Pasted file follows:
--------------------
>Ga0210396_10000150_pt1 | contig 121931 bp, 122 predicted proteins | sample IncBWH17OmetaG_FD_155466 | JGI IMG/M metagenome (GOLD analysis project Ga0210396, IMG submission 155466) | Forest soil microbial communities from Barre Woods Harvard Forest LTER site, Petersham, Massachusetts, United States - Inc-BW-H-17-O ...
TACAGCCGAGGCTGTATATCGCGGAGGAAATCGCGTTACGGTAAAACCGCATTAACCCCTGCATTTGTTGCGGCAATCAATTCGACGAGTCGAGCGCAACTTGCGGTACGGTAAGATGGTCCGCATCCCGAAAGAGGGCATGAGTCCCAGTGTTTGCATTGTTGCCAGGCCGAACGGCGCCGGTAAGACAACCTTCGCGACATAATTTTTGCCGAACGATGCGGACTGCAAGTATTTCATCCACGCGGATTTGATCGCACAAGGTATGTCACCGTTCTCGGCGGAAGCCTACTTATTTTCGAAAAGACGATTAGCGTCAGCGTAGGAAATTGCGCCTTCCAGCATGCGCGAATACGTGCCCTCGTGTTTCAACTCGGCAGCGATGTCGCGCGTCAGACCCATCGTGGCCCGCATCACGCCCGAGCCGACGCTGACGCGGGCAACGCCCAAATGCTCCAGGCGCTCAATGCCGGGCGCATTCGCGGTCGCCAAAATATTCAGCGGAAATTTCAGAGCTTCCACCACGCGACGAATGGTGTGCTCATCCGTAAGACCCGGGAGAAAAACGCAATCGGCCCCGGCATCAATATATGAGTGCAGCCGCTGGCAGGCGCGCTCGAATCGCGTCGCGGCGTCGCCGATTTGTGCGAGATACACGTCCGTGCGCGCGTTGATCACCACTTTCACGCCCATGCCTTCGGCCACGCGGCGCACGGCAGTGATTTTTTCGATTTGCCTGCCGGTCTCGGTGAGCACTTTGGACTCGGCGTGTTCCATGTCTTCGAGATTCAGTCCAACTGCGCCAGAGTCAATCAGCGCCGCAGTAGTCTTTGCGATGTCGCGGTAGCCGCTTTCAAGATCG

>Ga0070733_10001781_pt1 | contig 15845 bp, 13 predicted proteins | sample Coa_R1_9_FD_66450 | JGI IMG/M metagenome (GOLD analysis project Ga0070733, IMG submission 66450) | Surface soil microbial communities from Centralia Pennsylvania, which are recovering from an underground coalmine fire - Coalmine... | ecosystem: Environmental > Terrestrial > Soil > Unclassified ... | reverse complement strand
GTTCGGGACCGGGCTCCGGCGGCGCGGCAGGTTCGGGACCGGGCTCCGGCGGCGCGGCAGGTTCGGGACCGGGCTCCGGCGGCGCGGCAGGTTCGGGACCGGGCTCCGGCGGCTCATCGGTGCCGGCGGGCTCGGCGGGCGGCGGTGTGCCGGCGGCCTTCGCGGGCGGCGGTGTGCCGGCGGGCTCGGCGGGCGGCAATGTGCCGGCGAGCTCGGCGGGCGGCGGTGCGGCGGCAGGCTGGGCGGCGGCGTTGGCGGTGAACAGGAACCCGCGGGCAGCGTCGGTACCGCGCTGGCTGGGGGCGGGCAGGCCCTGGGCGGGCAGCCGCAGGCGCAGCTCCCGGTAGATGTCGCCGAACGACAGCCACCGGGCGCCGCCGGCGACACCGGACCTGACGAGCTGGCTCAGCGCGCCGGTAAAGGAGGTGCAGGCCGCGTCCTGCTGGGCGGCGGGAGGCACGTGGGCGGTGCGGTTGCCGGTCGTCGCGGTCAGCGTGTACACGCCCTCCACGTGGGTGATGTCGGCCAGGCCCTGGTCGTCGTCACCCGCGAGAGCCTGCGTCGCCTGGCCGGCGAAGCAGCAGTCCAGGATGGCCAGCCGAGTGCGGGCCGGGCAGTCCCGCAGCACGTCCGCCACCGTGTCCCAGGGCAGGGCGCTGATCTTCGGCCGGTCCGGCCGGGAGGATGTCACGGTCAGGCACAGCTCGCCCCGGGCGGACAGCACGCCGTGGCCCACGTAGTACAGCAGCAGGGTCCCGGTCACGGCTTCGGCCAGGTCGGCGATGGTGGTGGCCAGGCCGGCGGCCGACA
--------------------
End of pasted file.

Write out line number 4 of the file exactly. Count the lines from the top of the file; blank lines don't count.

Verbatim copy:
GTTCGGGACCGGGCTCCGGCGGCGCGGCAGGTTCGGGACCGGGCTCCGGCGGCGCGGCAGGTTCGGGACCGGGCTCCGGCGGCGCGGCAGGTTCGGGACCGGGCTCCGGCGGCTCATCGGTGCCGGCGGGCTCGGCGGGCGGCGGTGTGCCGGCGGCCTTCGCGGGCGGCGGTGTGCCGGCGGGCTCGGCGGGCGGCAATGTGCCGGCGAGCTCGGCGGGCGGCGGTGCGGCGGCAGGCTGGGCGGCGGCGTTGGCGGTGAACAGGAACCCGCGGGCAGCGTCGGTACCGCGCTGGCTGGGGGCGGGCAGGCCCTGGGCGGGCAGCCGCAGGCGCAGCTCCCGGTAGATGTCGCCGAACGACAGCCACCGGGCGCCGCCGGCGACACCGGACCTGACGAGCTGGCTCAGCGCGCCGGTAAAGGAGGTGCAGGCCGCGTCCTGCTGGGCGGCGGGAGGCACGTGGGCGGTGCGGTTGCCGGTCGTCGCGGTCAGCGTGTACACGCCCTCCACGTGGGTGATGTCGGCCAGGCCCTGGTCGTCGTCACCCGCGAGAGCCTGCGTCGCCTGGCCGGCGAAGCAGCAGTCCAGGATGGCCAGCCGAGTGCGGGCCGGGCAGTCCCGCAGCACGTCCGCCACCGTGTCCCAGGGCAGGGCGCTGATCTTCGGCCGGTCCGGCCGGGAGGATGTCACGGTCAGGCACAGCTCGCCCCGGGCGGACAGCACGCCGTGGCCCACGTAGTACAGCAGCAGGGTCCCGGTCACGGCTTCGGCCAGGTCGGCGATGGTGGTGGCCAGGCCGGCGGCCGACA